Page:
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I have created a bash script to record sound input via the line in/mic port of the sound card and when sound is detected via breaking silence it records to a temp file, then date-stamps it in a new file and adds it to a database.

What i need to achieve is a good way of making the script start at boot, keep running the script over and over, and restart if it failed to restart itself. Below is the code i have currently put together from various sources and it works well so far. But i need it to be able to run 24/7 without any user interaction.

This is my first real bash script that i have created so would like a more experienced input to the method i have used and if it is wrong or right.

I did try to daemonize via the start-stop-daemon but ended up with multiple running scripts and sox commands. Currently i have it to execute at boot in rc.local, personally i don't think it is the correct way to restart the script by adding the command for it again at the bottom of the script... but i don't know of any other way.

Any sort of help is greatly appreciated.

#!/bin/bash

#Remove temp file just incase
rm -rf temp.mp3

#Listen for audio and record
sox -d /home/user/temp.mp3 silence 1 5 8% 1 0:00:01 8%

#Check if temp.mp3 is greater than 800 bytes so we don't get blank recordings added to the
#database, if the file is below 800 bytes remove the file and restart.
for i in /home/user/temp.mp3 ; do
   b=`stat -c %s "$i"`
if [ $b -ge 800 ] ; then

NAME=`date +%Y-%m-%d_%H-%M-%S`
TIME=`date +%H:%M:%S`
FILENAME=/var/www/Recordings/$NAME.mp3
FILEWWW=Recordings/$NAME.mp3
mv /home/user/temp.mp3 $FILENAME
rm -rf temp.mp3

mysql --host=localhost --user=root --password=pass database << EOF
insert into recordings (id,time,filename,active,status) values('NULL','$TIME','$FILEWWW','1','1');
EOF


else
rm -rf /home/user/temp.mp3
echo 'No sound detected, Restarting...'
fi
done

/home/user/vox
exit 0
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up vote 1 down vote accepted

To restart script you can call it by crontab Crontab Howto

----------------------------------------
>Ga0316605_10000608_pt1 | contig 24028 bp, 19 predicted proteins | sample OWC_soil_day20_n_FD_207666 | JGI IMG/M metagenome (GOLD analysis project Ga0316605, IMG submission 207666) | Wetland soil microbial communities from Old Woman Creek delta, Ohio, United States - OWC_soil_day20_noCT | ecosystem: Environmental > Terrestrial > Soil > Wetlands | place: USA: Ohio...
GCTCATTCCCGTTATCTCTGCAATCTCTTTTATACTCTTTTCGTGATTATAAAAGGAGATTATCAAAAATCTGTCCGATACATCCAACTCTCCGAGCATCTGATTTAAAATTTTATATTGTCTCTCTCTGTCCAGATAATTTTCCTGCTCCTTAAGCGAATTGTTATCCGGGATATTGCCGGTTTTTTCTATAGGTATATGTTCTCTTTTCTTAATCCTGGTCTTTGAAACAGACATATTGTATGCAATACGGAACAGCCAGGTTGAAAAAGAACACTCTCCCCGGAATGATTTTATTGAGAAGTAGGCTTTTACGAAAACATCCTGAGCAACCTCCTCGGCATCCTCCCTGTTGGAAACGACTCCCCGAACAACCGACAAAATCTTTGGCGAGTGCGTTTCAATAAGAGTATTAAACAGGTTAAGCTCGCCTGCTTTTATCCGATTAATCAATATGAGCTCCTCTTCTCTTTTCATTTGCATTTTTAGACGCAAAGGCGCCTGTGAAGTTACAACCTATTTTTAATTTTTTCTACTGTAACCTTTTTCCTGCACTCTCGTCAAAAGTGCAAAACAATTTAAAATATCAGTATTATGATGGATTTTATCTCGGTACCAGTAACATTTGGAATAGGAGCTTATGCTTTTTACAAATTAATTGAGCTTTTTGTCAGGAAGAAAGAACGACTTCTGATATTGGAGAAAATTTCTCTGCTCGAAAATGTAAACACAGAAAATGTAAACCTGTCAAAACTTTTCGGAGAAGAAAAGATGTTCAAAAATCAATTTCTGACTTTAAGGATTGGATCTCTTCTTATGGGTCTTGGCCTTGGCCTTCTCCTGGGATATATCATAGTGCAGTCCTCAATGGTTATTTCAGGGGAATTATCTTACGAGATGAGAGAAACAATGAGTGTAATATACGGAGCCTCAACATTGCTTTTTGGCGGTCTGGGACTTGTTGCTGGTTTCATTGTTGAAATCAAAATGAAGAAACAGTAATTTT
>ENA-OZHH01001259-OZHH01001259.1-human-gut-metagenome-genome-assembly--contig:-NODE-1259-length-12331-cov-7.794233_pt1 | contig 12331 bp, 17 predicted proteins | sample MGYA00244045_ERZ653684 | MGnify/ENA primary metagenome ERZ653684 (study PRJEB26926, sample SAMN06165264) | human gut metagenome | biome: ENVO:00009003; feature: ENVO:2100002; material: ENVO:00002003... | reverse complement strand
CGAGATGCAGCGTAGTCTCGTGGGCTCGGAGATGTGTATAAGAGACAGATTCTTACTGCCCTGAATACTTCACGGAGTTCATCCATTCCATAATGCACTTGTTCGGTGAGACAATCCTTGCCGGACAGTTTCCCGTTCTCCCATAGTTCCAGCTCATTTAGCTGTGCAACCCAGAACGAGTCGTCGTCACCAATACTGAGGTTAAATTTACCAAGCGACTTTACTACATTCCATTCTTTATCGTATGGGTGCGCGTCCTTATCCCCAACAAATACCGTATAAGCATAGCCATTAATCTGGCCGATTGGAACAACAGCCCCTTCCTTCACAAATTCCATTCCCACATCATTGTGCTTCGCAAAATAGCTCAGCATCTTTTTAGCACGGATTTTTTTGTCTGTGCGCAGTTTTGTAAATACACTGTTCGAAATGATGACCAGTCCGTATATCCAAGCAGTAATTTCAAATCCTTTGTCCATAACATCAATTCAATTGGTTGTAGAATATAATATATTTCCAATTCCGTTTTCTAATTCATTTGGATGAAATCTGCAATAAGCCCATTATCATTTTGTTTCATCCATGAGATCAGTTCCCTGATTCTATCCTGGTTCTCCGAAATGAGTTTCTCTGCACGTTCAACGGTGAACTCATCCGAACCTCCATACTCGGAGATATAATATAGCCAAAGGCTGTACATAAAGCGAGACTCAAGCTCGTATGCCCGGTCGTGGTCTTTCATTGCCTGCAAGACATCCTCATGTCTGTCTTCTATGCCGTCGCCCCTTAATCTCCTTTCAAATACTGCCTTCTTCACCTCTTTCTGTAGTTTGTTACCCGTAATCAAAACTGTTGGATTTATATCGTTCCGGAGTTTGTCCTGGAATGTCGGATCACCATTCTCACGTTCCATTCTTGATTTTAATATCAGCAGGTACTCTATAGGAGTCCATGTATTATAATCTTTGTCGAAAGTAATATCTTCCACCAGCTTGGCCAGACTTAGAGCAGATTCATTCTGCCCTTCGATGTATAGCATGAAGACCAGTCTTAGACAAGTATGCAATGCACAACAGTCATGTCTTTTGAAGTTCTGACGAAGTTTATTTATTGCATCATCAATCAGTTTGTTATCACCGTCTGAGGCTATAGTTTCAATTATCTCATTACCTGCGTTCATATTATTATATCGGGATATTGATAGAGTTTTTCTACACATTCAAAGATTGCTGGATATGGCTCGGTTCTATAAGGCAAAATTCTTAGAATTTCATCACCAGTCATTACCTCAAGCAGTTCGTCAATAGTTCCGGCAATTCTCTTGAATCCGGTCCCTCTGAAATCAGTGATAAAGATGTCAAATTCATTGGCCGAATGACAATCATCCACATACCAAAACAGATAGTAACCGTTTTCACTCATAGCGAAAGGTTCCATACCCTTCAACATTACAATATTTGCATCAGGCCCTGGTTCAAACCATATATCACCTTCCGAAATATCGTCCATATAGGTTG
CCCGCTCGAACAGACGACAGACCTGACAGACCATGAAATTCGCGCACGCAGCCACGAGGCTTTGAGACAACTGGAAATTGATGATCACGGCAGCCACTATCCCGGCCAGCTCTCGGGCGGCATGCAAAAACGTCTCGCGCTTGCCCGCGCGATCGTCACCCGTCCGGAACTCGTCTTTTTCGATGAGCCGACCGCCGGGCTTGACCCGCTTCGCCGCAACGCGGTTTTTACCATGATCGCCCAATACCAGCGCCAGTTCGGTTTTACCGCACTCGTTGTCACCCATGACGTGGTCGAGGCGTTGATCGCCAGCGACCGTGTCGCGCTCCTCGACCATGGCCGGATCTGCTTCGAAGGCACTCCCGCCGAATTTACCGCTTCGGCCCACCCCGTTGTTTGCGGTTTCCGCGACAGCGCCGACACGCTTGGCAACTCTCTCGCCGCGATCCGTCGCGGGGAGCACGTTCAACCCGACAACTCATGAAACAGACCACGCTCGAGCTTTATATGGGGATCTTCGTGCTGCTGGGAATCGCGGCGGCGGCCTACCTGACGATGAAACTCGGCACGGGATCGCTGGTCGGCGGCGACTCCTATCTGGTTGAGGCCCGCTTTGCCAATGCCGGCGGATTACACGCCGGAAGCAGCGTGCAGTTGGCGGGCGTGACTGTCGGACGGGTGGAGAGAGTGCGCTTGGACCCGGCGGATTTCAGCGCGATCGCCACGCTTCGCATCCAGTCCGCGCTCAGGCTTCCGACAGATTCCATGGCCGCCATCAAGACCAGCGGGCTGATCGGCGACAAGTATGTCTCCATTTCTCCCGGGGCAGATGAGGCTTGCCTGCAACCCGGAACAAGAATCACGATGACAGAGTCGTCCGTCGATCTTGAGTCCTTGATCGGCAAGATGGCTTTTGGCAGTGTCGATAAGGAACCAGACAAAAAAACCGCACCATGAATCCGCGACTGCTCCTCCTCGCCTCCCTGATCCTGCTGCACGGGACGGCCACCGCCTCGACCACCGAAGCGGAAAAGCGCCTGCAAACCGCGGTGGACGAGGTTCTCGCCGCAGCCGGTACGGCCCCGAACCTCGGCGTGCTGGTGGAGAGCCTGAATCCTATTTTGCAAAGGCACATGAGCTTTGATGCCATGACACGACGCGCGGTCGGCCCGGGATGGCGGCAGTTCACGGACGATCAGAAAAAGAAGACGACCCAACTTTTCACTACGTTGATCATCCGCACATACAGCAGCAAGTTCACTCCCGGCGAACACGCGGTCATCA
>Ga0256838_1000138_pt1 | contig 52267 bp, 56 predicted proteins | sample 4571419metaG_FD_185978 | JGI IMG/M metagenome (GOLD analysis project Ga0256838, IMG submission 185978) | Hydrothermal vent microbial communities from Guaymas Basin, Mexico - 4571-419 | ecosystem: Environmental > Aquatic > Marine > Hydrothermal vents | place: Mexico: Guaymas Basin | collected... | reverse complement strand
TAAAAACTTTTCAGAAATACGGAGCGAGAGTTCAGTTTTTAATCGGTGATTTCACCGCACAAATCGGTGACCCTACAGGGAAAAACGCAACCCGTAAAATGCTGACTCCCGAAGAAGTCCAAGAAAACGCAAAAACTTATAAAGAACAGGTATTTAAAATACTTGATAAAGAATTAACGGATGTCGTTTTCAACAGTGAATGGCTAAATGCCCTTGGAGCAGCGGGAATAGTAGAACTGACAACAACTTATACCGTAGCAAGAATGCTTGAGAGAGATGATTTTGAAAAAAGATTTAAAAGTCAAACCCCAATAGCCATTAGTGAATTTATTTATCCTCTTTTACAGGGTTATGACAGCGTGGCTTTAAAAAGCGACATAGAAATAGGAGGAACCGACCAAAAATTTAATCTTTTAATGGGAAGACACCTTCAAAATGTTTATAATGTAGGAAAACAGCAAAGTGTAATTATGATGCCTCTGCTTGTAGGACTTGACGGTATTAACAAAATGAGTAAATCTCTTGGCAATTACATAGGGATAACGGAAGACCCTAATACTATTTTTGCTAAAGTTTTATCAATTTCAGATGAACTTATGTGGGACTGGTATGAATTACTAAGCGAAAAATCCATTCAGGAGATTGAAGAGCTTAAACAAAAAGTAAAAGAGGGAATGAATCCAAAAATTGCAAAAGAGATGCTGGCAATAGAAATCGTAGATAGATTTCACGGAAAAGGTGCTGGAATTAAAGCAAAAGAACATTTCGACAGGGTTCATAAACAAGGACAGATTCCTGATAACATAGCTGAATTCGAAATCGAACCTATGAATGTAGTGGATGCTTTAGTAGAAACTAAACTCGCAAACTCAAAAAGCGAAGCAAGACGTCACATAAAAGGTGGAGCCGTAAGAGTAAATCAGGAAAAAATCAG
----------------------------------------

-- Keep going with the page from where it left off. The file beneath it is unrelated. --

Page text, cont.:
share|improve this answer
    
Yeah, i already knew about crontab, i've used that quite a lot before. But you can only check every minute right? I'm thinking that with bash theres surely a way to keep the script going on it's own without re calling itself every time it finishes. – user3323052 Feb 19 '14 at 9:05
    
yes, you can shedule with crontab when you want start (minutes, hours, days, weeks, etc etc). if you want to restart your script when the script have finished you can create a function in script and then call this function when the execution are finished like a loop. – Mr.Sem Feb 19 '14 at 14:16
    
The function method and calling itself has worked to create the loop. Now when it's daemonized it only has once instance of the script running. I've also tested killing sox whilst it's listening and it re loops and starts it again. Which is perfect. I will use cron to check if the script is running and set the cron to log if it was running or not to see how it performs. Hopefully the way that the script is wrote is correct. Thanks for the help! – user3323052 Feb 19 '14 at 17:16

Did you try Daemonizing your script? Different Operating System have their own documentation of how to daemonize a script and add it to the system startup. Looking at your question, I believe this is what you have to do. But be careful of using system resources and include proper sleep times as to minimize the use of system resources.

Else Also adding a cron job is suggested as that would not be running all the time in the background.

share|improve this answer
    
Yes, i did daemonize the script but end up with many processes of the same script running ie 'root 2693 0.0 0.2 2740 1160 ? S 08:53 0:00 /bin/bash /home/user/vox root 2913 0.2 0.2 2732 1112 ? S 08:57 0:00 /bin/bash /home/user/vox' – user3323052 Feb 19 '14 at 8:58
    
Does your script fork off a new process? Also, your script must end with a proper return value ( i.e echo $? should give you a 0 for successful completion) when run as a normal shell script. – Gurubaran Feb 19 '14 at 19:08
    
your code looks fine to me though it is hard to read without proper indentation :p... – Gurubaran Feb 27 '14 at 3:11

@Gurubaran Here is the new code, it used to fork off a new process but now i use the loop via a function calling itself so it doesn't fork, although the sox command is a separate fork, it's necessary and i make sure i kill sox just incase. Does this all look ok? it seems to work very well. I need to test it properly when i receive the cable to test with what it's used for instead of my phone. The script is also daemonized via start-stop-daemon

#!/bin/bash

pkill sox
function vox() {
rm -rf /home/user/temp.mp3
sox -d /home/user/temp.mp3 silence 1 5 4% 1 0:00:01 4%
wait

for i in /home/user/temp.mp3 ; do
   b=`stat -c %s "$i"`
if [ $b -ge 800 ] ; then

NAME=`date +%Y-%m-%d_%H-%M-%S`
TIME=`date +%H:%M:%S`
FILENAME=/var/www/Recordings/$NAME.mp3
FILEWWW=Recordings/$NAME.mp3
mv /home/user/temp.mp3 $FILENAME
rm -rf /home/user/temp.mp3

mysql --host=localhost --user=root --password=pass database << EOF
insert into recordings (id,time,filename,active,status) values('NULL','$TIME','$FILEWWW','1','1');
EOF

else
rm -rf /home/user/temp.mp3
fi
done
vox 
}
vox 
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